I was shooting some guys riding Harleys through the event ground with their headlights on and noticed black dots appearing in the middle of the headlights. On reviewing the footage these black dots appear anywhere in the image that ‘s ultra bright. This also happened on occasion when shooting the bands and a stage light would shine on the camera, the light would become a small black spot on the image.

I ‘ve mixed up things quite a bit in the event video, to me the 5D shots are all very obvious but I ‘m not sure they always represent the best looking images. The tracking shots of the custom bikes look good, but some of the crowd shots from the event have a kind of ‘mobile phone’ look about them rather than the deep focus, ultra clear HD images that the EX1 usually gathers.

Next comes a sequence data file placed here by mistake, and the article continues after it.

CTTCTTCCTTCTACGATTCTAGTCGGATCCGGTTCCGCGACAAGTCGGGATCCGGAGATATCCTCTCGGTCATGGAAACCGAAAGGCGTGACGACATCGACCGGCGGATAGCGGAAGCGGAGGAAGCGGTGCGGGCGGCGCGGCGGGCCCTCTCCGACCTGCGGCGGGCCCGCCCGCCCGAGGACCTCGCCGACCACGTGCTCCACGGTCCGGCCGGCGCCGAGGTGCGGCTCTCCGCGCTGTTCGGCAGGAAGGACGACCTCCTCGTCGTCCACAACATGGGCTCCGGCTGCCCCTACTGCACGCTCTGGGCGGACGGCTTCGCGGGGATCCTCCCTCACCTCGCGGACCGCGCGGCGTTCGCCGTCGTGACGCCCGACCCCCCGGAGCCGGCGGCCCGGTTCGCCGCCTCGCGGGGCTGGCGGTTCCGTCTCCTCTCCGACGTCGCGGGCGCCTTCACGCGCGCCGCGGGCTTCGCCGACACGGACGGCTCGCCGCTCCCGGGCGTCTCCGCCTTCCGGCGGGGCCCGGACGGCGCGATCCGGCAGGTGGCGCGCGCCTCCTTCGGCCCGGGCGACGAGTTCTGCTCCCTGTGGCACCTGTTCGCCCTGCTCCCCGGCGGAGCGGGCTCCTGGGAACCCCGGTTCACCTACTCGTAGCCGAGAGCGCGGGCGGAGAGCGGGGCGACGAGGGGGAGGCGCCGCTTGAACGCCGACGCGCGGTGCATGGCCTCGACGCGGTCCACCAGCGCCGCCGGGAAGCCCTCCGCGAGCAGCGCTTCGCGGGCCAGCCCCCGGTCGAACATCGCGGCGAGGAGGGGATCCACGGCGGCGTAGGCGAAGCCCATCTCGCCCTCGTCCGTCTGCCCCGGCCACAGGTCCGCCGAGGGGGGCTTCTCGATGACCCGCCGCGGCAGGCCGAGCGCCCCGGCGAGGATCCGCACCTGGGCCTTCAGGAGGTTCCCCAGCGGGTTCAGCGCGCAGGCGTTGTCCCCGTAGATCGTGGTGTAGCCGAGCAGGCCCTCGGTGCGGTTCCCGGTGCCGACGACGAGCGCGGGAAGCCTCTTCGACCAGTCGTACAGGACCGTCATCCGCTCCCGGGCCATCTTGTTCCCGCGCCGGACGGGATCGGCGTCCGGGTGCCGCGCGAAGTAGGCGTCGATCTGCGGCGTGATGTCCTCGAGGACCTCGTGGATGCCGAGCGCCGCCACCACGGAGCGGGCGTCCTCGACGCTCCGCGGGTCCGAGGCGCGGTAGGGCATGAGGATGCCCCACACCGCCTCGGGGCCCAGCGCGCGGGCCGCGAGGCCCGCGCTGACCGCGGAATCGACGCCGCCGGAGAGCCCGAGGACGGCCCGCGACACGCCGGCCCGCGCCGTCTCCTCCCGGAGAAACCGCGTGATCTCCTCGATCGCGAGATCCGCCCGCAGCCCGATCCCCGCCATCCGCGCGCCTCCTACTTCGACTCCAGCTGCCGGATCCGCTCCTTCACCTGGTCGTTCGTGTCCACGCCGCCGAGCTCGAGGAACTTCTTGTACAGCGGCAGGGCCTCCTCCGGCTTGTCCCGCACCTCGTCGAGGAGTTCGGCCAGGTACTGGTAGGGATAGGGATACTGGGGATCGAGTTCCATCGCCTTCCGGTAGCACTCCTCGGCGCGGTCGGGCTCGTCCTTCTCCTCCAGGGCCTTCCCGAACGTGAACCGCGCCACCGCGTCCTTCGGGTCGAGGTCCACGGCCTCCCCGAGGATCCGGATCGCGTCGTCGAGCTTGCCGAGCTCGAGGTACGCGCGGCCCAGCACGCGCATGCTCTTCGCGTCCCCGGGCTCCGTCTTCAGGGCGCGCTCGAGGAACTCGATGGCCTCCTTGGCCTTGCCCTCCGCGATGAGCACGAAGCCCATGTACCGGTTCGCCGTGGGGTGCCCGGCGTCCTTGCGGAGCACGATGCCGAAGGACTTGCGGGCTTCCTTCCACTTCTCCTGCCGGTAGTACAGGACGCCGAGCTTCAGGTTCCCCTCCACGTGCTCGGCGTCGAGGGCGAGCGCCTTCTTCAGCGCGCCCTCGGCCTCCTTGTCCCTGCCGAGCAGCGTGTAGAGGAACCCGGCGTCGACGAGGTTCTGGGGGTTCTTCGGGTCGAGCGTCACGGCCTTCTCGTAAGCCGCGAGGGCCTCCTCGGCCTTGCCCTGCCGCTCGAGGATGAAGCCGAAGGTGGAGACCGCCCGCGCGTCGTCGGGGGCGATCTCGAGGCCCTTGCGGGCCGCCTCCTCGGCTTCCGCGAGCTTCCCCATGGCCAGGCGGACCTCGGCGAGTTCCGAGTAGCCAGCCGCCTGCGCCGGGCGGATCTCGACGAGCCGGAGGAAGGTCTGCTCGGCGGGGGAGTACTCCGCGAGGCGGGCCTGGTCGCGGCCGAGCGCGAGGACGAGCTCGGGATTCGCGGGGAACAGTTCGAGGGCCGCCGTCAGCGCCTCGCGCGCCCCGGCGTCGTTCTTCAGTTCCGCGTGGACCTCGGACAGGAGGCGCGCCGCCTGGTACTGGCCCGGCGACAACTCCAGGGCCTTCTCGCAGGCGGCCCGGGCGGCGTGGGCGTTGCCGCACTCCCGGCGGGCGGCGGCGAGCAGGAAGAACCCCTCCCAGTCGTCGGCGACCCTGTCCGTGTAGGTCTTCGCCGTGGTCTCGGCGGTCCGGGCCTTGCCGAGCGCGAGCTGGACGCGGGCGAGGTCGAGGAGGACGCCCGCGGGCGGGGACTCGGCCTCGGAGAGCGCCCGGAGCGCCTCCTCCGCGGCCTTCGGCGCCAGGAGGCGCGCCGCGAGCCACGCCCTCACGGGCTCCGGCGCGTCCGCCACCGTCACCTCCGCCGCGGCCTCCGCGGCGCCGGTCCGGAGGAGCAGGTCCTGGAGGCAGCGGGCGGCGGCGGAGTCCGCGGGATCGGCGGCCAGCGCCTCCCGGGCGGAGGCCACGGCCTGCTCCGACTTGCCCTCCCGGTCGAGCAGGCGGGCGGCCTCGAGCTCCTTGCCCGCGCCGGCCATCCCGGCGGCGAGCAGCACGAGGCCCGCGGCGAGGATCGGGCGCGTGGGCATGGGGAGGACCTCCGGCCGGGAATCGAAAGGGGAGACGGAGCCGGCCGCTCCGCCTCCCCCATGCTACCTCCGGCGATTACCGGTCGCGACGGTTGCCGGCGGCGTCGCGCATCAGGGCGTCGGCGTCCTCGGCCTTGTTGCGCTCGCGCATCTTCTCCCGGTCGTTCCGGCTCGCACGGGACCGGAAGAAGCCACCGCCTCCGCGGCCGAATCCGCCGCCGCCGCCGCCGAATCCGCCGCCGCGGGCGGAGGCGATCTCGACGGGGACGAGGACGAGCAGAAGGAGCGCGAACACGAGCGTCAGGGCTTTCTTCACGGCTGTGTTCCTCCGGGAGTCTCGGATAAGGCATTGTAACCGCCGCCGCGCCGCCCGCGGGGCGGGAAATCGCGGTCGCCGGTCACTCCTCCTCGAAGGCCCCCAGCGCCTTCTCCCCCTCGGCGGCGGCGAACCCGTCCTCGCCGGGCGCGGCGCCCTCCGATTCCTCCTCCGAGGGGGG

Manfrotto Monopod
This was the first event I ‘ve shot where I took the Manfrotto monopod along. In theory the monopod should be ideal in this environment as it ‘s fairly low profile and yet allows for steady panning or tilting shots when required. In use though I found the monopod to be a bit of a failure. It was easier to carry than something like my Miller DS-2o tripod but I found it quite useless for trying to get smooth panning shots. Fast pans were a little better, but trying to pan slowly resulted in a kind of clicking action from the fluid cartridge in the base that was very visible in the resulting footage. I won ‘t be taking it again.

My workflow changed slightly at this event mainly due to the use of the Nexto DI NVS2500. For footage offloads I continued what I ‘d started on the ride to the event by offloading my media cards to the NVS at the end of each day and then syncing it to an external drive.